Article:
Published on July 4, 2017, but perhaps apropos reading for yesterday’s celebration of National Heroes Day.
The honors paid last month to Luis Taruc, cofounder of the Huks, invites us to think, again and with a greater sense of complication, about our notions of heroism.
An Inquirer editorial tried to anticipate the public’s response to the unveiling of a historical marker at Taruc’s place of birth and to the statement of recognition from the National Historical Commission of the Philippines “that Luis Taruc is a hero” by identifying three types of possible reception. “This pronouncement may strike some as belated but deserved recognition; others may criticize it as insufficiently historical or an affront to the memory of other heroes; still others may wonder what all the fuss is about.”
If not indifference, I would venture that wonder at what all the fuss was about was the majority reaction — but I did see criticism of the Taruc pronouncement. Inquirer columnist Manolo Quezon was one of those who showed his disagreement by circulating a Philippines Free Press cartoon listing Taruc’s many iniquities. I respect Quezon’s position, not only because his grandmother Aurora Quezon was assassinated by the Huks in 1949, but even more so because his work is shaped by a deep understanding of Philippine history.
Recognition of Taruc’s heroism, however, forces us to take a closer look at the different, even conflicting, narratives of heroism we have learned to tell. To make a nation, it takes all kinds of heroes.
Like other controversial personalities, Taruc was defined in part by who his adversaries were: the Japanese Imperial Army during World War II, and the political class symbolized by Manuel Roxas, Elpidio Quirino and Ramon Magsaysay in the postwar period. Like other controversial figures, he was also tainted by association with old or new allies; he disowned the communist movement he was a part of, and he was loyal to Ferdinand Marcos, who set him free after almost two decades in jail.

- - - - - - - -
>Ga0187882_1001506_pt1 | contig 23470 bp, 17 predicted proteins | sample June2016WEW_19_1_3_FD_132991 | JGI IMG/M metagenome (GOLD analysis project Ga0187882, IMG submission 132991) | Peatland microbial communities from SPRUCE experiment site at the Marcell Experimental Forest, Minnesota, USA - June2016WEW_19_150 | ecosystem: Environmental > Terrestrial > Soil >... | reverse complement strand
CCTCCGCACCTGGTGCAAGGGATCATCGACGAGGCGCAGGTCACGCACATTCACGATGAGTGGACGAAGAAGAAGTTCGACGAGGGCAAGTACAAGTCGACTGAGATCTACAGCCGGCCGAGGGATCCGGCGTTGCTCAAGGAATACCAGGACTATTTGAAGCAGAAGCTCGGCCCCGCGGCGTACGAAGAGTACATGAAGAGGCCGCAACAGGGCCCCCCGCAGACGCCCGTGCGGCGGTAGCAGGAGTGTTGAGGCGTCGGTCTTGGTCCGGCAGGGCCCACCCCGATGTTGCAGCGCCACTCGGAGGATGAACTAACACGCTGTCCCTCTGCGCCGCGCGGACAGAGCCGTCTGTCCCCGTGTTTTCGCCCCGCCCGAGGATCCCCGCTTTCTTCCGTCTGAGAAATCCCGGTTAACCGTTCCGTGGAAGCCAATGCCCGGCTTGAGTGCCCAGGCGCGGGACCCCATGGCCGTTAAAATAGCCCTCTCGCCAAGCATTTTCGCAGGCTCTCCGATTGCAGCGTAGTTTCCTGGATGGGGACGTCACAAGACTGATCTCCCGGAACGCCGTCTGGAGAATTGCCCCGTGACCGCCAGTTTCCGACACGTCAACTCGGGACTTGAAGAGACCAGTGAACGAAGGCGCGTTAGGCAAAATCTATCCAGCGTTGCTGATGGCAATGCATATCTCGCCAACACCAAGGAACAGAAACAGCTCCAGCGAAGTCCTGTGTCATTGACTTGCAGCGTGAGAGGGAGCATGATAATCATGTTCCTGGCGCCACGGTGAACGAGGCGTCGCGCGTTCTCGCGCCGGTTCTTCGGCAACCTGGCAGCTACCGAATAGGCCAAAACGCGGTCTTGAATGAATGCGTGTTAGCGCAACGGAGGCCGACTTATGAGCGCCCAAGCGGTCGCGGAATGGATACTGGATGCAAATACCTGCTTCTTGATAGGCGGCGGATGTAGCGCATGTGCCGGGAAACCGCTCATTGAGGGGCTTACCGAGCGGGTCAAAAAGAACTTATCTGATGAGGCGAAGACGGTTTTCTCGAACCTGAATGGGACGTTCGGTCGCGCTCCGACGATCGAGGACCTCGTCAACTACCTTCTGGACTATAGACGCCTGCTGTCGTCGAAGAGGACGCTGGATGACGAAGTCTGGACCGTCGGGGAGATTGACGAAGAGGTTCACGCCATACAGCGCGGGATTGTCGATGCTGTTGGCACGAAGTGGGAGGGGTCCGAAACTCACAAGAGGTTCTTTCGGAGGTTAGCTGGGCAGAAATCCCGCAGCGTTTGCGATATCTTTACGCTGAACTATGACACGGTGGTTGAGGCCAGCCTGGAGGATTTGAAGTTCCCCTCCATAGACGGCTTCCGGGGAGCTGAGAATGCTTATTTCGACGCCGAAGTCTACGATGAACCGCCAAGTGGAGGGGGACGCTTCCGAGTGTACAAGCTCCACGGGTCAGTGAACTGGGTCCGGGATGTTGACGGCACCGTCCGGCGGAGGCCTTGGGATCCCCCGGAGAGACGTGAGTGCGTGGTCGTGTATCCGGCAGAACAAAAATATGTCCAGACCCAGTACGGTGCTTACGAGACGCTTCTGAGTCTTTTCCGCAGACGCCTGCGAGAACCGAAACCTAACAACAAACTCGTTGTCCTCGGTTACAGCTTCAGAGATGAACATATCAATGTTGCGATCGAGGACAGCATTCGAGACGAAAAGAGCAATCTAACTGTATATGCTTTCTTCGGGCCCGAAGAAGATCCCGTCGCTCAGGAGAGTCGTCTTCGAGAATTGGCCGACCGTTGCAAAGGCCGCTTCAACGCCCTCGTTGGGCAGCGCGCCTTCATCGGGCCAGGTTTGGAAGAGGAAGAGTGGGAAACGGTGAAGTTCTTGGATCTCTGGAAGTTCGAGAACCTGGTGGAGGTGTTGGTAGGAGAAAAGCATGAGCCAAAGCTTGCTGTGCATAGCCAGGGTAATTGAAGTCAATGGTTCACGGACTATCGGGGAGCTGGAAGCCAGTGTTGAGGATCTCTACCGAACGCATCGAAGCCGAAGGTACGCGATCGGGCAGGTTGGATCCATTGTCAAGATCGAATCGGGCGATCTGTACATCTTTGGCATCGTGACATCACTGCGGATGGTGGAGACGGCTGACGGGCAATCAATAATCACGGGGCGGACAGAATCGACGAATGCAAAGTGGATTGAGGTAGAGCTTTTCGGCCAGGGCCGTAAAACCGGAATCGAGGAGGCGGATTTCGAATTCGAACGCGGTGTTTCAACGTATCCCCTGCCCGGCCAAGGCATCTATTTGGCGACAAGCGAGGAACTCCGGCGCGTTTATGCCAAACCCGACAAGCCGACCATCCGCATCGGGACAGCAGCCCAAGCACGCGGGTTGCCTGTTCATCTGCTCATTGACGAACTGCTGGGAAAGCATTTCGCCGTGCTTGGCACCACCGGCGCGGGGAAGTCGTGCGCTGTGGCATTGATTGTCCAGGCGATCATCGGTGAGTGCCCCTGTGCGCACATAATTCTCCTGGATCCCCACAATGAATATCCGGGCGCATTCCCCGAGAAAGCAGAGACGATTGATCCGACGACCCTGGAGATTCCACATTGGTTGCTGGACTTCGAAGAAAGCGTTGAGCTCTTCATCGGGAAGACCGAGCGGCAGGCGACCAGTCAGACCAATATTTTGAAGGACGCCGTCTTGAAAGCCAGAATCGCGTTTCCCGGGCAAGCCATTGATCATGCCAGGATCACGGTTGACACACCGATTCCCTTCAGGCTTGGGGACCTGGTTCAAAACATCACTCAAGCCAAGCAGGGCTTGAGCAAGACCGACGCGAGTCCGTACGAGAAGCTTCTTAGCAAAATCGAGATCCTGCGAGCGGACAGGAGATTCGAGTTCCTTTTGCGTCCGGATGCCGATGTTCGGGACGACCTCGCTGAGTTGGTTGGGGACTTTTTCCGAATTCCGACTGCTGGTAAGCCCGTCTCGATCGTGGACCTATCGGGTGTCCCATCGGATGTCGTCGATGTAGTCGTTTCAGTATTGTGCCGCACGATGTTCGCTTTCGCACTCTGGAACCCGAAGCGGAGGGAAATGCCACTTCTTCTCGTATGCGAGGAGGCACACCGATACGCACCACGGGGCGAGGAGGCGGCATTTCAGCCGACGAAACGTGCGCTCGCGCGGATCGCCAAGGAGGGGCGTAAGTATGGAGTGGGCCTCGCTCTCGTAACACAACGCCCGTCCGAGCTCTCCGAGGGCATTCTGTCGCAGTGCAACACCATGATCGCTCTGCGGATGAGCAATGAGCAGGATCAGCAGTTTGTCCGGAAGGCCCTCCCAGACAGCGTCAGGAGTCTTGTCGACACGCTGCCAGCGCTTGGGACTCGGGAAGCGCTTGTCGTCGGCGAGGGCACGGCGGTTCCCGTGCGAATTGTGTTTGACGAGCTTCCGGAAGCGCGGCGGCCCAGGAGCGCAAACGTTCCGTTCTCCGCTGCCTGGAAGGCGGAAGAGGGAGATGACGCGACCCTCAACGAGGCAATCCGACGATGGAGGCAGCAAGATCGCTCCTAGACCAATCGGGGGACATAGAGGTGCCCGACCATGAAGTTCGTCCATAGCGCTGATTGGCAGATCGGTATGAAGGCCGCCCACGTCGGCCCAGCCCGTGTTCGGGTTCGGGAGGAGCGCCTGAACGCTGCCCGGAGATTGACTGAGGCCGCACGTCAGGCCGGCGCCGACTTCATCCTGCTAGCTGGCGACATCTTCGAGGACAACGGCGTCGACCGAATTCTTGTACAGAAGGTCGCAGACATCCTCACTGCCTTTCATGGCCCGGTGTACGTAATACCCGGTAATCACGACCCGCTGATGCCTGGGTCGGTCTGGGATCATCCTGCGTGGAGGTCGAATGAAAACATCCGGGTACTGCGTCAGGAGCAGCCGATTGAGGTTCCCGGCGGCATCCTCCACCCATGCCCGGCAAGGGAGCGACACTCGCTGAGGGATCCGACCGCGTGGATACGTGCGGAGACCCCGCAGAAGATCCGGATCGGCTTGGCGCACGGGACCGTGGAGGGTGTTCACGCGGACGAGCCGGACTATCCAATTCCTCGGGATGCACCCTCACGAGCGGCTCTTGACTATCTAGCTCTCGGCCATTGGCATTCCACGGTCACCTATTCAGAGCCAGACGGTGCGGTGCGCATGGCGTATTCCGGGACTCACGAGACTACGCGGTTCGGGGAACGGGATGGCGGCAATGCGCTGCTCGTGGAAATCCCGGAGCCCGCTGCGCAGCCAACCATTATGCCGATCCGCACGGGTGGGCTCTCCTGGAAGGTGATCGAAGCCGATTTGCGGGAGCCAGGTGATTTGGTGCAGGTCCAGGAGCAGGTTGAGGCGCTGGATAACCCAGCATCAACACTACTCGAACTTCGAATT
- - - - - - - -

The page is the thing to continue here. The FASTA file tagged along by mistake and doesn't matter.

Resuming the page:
How can a nation celebrate a Taruc at the same time it venerates the memory of a Magsaysay? This was the man who became president largely because of his outsized role in defeating the Huks. How can a country honor a rebel who led an insurgency that almost reached the gates of the capital? This insurgency almost dismembered the country.
And yet: Seventy-five years after World War II reached our shores, Taruc has found his place in the pantheon. His induction into “the nation’s hall of heroes,” as the editorial phrased it, allows us to reclaim an old discovery: That hall of heroes is populated by people who, when they were still alive, could not stand each other or were at each other’s throats. Certainly, there are the likes of Jose Rizal, Marcelo del Pilar and Mariano Ponce, who we can readily imagine would be delighted to run again into each other. But for every Andres Bonifacio, there is an Emilio Aguinaldo, who caused his execution. For every Antonio Luna, there is an Apolinario Mabini, who distrusted the irrepressible, irascible, impetuous, impertinent general. For every Bonifacio and Aguinaldo, there is a Rizal who counseled against the timing of the Philippine Revolution, a Mabini who did not take part in the first phase, or indeed a Luna who betrayed the revolutionaries he knew to the Spanish colonial authorities. For every Aguinaldo, there is an Artemio Ricarte, who did not surrender to the invading Americans. And for every Aguinaldo and Ricarte, who offered benign support to the Japanese during World War II, there is a Jose Abad Santos, who chose a martyr’s death. Or, indeed, there is a Taruc, who led the most successful anti-Japanese resistance campaign in Southeast Asia.
Our understanding of heroism is shaped by the dominant Christian culture; it celebrates martyrdom, including those of Rizal and the “battling bastards of Bataan.” But it should also be inclusive enough to include the Muslims martyred by the Americans in Bud Dajo. Our understanding of heroism celebrates the possibility of redemption; the Luna narrative would not make sense otherwise. Above all, our understanding of heroism is various; it takes all kinds of heroes, to make a nation.
Postscript: Manolo Quezon wrote to correct the misimpression I may have created, about the assassination of Doña Aurora. The Quezon family, he said, has never blamed Taruc.